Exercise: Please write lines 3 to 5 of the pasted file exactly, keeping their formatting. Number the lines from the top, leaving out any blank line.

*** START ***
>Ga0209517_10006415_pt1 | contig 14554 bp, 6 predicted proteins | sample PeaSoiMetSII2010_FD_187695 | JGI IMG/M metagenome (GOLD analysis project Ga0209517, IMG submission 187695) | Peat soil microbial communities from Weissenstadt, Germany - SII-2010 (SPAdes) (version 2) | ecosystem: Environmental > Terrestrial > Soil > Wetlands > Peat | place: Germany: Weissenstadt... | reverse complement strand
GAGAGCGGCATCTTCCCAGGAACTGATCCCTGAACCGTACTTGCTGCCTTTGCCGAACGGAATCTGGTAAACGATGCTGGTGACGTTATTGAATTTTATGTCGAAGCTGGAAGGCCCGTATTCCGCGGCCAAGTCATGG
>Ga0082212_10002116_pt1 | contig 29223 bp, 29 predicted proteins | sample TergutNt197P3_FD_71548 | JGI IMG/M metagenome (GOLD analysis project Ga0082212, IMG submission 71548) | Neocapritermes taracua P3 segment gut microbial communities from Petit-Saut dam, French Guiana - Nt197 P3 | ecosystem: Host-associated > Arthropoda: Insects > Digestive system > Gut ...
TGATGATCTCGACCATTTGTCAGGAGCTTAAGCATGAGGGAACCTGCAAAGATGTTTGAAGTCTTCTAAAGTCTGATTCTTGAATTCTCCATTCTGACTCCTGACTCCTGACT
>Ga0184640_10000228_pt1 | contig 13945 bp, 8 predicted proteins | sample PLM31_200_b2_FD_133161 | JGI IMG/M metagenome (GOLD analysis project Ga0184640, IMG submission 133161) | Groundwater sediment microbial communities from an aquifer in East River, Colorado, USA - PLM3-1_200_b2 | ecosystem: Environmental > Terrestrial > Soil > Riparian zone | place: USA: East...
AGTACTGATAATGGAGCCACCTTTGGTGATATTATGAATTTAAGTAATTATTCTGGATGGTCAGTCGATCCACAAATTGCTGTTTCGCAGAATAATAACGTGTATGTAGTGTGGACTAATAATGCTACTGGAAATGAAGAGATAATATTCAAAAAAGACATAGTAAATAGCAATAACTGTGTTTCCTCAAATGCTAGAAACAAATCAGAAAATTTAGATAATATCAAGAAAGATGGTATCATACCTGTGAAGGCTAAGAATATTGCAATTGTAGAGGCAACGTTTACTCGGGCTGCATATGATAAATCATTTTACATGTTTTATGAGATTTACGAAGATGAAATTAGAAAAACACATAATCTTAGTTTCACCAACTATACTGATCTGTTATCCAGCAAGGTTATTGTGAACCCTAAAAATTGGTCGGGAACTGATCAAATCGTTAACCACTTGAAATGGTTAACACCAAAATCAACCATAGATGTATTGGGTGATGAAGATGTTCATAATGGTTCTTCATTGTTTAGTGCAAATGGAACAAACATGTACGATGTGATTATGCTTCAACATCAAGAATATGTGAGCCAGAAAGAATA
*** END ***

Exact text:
>Ga0082212_10002116_pt1 | contig 29223 bp, 29 predicted proteins | sample TergutNt197P3_FD_71548 | JGI IMG/M metagenome (GOLD analysis project Ga0082212, IMG submission 71548) | Neocapritermes taracua P3 segment gut microbial communities from Petit-Saut dam, French Guiana - Nt197 P3 | ecosystem: Host-associated > Arthropoda: Insects > Digestive system > Gut ...
TGATGATCTCGACCATTTGTCAGGAGCTTAAGCATGAGGGAACCTGCAAAGATGTTTGAAGTCTTCTAAAGTCTGATTCTTGAATTCTCCATTCTGACTCCTGACTCCTGACT
>Ga0184640_10000228_pt1 | contig 13945 bp, 8 predicted proteins | sample PLM31_200_b2_FD_133161 | JGI IMG/M metagenome (GOLD analysis project Ga0184640, IMG submission 133161) | Groundwater sediment microbial communities from an aquifer in East River, Colorado, USA - PLM3-1_200_b2 | ecosystem: Environmental > Terrestrial > Soil > Riparian zone | place: USA: East...